Battles Over Expensive Swiss Watches Becoming a Trend in Divorce Cases

Swiss Watch Easy to Hide

In many divorces, the question of who receives ownership of the family home is the toughest part of dividing marital property. Disputes over cars, investments, retirement benefits and business shares are also common. However, some high net worth couples devote the same sort of effort to battles over expensive watches.

Fine timepieces made by Swiss manufacturers such as Rolex and Patek Philippe can carry a similar cost as a luxury car. Rare collectible watches might be even more expensive, and many enthusiasts own more than one. Moreover, owners of exceptional watches often have an emotional attachment to them that goes beyond their appraised value. While an angry spouse headed toward divorce cannot easily abscond with a house or multiple cars, it is not so hard to go into a drawer and walk off with numerous costly timepieces.

That’s exactly what happened in a New York divorce, according to the husband’s attorney. He alleges that the wife took several watches from the family safe and moved them to a vault under her control prior to filing divorce papers. She still has them as the marriage dissolution process has dragged on for three years. An appraisal from a watch expert estimated that the timepieces have a total value of about $600,000.

One particular watch in the collection presents a particularly contentious asset division issue. One of the watches the husband claims to have been “kidnapped” is a diamond Patek Phillipe Nautilus, with a six-figure value. He says the watch was given to him individually by a head of state, so it should not be part of the divisible marital property.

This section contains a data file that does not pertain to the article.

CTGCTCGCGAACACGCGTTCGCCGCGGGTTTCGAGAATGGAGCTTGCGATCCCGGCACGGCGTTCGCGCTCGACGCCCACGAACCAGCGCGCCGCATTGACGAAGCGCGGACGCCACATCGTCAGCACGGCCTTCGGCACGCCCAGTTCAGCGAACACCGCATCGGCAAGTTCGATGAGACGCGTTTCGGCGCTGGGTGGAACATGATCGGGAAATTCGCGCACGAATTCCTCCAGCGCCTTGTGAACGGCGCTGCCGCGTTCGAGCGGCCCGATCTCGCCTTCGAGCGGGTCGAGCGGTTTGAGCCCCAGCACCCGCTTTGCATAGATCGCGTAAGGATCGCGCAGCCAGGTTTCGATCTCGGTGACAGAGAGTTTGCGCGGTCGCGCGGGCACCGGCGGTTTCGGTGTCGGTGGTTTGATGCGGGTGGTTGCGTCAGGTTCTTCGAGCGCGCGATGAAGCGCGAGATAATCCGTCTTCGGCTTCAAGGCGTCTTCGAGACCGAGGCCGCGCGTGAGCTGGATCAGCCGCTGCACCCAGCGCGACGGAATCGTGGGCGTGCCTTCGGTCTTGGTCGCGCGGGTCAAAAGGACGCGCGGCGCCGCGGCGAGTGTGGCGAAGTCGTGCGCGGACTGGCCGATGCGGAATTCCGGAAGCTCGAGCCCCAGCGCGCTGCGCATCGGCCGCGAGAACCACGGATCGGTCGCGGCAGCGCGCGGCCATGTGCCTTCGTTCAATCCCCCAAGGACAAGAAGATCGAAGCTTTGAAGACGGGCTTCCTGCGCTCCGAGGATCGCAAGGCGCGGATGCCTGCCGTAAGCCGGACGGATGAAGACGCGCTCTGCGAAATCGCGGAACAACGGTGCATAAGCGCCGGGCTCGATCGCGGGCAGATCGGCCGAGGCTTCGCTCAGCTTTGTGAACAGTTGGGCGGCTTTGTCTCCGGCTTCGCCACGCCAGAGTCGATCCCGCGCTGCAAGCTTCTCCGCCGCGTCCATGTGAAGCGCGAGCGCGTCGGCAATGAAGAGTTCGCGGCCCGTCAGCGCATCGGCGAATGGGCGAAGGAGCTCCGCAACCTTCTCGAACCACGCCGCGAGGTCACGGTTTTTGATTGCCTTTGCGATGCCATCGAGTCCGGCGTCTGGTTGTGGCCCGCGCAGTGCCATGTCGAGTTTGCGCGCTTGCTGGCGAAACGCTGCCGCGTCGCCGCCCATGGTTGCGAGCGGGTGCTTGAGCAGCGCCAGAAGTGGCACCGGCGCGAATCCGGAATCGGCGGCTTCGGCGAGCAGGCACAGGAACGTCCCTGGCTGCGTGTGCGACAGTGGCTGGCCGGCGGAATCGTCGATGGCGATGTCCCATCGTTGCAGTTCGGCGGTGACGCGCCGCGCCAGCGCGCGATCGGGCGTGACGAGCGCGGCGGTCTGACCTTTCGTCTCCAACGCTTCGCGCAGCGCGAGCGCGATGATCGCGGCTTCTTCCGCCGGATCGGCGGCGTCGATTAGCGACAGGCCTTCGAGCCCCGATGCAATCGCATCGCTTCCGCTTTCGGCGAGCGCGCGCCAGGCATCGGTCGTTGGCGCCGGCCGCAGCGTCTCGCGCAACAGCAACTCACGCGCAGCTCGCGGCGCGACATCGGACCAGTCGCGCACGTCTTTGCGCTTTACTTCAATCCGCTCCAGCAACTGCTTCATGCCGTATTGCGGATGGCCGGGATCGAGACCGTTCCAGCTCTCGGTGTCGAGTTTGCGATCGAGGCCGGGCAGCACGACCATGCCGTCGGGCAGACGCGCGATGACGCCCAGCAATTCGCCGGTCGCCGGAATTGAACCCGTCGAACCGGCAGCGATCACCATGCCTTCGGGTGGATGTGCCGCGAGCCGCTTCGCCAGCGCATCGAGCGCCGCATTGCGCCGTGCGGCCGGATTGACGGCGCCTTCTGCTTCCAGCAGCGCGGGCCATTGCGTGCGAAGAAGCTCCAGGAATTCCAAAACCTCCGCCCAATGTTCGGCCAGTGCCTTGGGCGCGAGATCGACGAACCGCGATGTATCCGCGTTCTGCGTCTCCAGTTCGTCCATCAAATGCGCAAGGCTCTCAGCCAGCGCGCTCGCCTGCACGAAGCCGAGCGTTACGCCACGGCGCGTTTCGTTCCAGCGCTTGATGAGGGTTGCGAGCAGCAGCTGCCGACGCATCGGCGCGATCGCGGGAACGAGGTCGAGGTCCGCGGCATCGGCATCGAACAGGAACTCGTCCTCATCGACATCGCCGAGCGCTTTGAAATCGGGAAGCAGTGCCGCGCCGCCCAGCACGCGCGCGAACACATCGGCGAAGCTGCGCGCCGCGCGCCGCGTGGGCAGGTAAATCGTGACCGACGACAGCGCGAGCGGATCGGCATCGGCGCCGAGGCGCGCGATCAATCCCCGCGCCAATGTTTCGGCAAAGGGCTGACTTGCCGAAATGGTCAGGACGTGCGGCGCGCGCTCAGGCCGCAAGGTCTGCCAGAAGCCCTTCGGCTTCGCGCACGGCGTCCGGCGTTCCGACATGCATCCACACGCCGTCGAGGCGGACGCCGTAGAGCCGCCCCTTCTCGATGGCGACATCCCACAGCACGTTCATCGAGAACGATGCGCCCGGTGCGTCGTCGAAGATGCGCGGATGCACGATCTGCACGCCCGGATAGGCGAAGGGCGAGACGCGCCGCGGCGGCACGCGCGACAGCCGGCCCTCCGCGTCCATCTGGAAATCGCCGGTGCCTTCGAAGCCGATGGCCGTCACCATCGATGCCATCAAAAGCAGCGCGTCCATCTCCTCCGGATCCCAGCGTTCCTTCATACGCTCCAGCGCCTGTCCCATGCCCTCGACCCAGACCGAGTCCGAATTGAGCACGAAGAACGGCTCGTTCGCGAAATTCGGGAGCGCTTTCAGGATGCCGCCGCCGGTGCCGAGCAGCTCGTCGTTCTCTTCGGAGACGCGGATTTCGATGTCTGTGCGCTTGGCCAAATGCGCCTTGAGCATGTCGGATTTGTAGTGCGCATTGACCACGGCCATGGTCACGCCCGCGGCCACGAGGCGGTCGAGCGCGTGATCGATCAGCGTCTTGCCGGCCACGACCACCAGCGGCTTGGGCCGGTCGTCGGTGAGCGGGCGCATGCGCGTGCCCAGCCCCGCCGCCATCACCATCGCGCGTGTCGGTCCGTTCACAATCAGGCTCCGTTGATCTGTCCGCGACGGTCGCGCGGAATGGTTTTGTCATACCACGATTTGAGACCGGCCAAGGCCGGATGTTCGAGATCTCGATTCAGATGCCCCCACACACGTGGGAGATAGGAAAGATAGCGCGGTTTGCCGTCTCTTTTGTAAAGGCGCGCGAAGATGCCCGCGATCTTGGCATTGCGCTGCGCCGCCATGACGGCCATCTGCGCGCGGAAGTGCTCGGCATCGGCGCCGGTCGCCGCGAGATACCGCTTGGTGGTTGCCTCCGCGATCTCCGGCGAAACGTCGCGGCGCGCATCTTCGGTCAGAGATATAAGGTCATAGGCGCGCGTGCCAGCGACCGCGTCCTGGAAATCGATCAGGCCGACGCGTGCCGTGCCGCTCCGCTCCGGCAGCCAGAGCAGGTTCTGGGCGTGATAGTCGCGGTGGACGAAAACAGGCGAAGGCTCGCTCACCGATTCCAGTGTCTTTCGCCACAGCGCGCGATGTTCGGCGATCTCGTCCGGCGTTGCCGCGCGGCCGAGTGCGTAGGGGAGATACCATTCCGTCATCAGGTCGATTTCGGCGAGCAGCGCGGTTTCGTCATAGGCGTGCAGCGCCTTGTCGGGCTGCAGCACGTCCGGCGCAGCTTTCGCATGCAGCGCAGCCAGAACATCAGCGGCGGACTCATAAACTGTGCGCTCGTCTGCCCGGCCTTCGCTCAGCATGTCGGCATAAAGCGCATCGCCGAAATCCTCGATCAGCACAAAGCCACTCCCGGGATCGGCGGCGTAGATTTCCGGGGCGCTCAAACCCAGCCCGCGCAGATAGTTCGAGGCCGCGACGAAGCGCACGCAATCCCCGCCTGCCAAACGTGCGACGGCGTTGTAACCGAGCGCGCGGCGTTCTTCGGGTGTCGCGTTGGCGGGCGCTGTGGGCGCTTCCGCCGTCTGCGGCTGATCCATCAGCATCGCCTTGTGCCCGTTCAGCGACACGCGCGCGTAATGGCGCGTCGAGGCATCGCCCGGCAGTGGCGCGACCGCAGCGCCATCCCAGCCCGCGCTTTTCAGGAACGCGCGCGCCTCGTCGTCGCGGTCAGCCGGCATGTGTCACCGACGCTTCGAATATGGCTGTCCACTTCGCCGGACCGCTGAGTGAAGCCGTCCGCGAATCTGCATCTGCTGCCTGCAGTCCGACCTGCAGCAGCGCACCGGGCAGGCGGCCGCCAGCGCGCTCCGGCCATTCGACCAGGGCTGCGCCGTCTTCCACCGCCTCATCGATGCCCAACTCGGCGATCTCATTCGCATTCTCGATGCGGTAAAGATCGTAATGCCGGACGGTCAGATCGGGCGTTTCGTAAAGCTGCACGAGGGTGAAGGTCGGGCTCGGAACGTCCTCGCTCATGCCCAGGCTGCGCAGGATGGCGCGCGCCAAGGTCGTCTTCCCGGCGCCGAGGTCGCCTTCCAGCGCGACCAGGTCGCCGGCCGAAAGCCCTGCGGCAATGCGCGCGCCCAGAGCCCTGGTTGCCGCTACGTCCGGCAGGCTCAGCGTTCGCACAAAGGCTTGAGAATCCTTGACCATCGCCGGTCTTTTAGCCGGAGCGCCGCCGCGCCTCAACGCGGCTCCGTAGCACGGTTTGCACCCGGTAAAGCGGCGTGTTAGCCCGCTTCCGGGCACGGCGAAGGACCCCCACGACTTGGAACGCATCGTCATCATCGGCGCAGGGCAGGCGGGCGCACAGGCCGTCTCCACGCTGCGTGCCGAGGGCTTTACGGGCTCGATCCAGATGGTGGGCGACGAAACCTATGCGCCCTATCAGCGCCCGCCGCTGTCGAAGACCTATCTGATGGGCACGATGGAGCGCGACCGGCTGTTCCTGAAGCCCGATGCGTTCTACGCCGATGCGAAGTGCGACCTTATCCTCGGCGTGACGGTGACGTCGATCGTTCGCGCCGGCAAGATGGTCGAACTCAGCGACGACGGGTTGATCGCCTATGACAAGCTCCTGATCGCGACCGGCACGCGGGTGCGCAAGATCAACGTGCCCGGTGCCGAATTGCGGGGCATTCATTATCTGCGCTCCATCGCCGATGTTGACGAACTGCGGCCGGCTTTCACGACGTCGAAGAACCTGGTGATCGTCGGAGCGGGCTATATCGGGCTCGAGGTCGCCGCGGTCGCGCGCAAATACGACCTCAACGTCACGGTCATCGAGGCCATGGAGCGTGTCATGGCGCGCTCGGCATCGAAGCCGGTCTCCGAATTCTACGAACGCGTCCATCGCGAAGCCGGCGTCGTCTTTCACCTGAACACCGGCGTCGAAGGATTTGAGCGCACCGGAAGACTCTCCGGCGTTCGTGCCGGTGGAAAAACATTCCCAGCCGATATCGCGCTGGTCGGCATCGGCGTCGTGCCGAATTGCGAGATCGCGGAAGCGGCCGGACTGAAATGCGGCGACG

Whether the timepiece in question is made by Cartier, Parmigiani Fleurier, Panerai or someone else, these disputes are becoming increasingly common as more women have become luxury watch enthusiasts. Even rock stars aren’t immune to watch wars. The divorce settlement of Roger Waters nearly fell apart because his soon-to-be ex-wife demanded the return of her $35,000 Rolex.

If you own an expensive watch or jewelry that might be at issue during a divorce, there are proactive steps you can take to protect yourself in case your marriage ends. It is wise to have high-value items appraised on an occasional basis. You might also want to keep detailed records regarding the provenance of specific assets so that you can support a claim that a particular asset should be classified as separate property. A prenuptial or postnuptial agreement could also address these issues.

At Bryan L. Salamone & Associates, P.C., we have extensive experience handling high net worth divorces throughout Long Island and provide sound advice on New York property division law. To schedule a consultation, please call 1.631.479.3839 or contact us online.

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